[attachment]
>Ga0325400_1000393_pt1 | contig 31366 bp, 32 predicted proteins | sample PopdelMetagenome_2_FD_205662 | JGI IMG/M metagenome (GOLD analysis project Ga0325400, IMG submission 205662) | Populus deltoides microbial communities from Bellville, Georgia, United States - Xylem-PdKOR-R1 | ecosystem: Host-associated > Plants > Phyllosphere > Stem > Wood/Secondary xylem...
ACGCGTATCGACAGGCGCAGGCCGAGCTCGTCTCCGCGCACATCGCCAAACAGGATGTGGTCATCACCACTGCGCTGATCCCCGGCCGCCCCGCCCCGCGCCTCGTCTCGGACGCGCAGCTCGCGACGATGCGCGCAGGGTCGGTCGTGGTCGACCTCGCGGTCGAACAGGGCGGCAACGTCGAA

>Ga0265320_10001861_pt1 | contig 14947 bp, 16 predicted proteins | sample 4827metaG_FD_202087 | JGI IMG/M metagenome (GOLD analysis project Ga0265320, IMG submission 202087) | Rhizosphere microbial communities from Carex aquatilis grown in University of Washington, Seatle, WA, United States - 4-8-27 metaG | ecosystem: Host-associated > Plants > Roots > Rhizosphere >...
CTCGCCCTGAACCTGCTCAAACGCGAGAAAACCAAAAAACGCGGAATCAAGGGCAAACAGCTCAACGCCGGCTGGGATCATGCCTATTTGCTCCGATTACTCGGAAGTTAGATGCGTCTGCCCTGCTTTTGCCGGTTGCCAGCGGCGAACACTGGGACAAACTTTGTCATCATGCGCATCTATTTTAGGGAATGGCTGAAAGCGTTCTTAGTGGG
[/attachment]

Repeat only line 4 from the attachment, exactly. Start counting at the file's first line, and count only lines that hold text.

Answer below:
CTCGCCCTGAACCTGCTCAAACGCGAGAAAACCAAAAAACGCGGAATCAAGGGCAAACAGCTCAACGCCGGCTGGGATCATGCCTATTTGCTCCGATTACTCGGAAGTTAGATGCGTCTGCCCTGCTTTTGCCGGTTGCCAGCGGCGAACACTGGGACAAACTTTGTCATCATGCGCATCTATTTTAGGGAATGGCTGAAAGCGTTCTTAGTGGG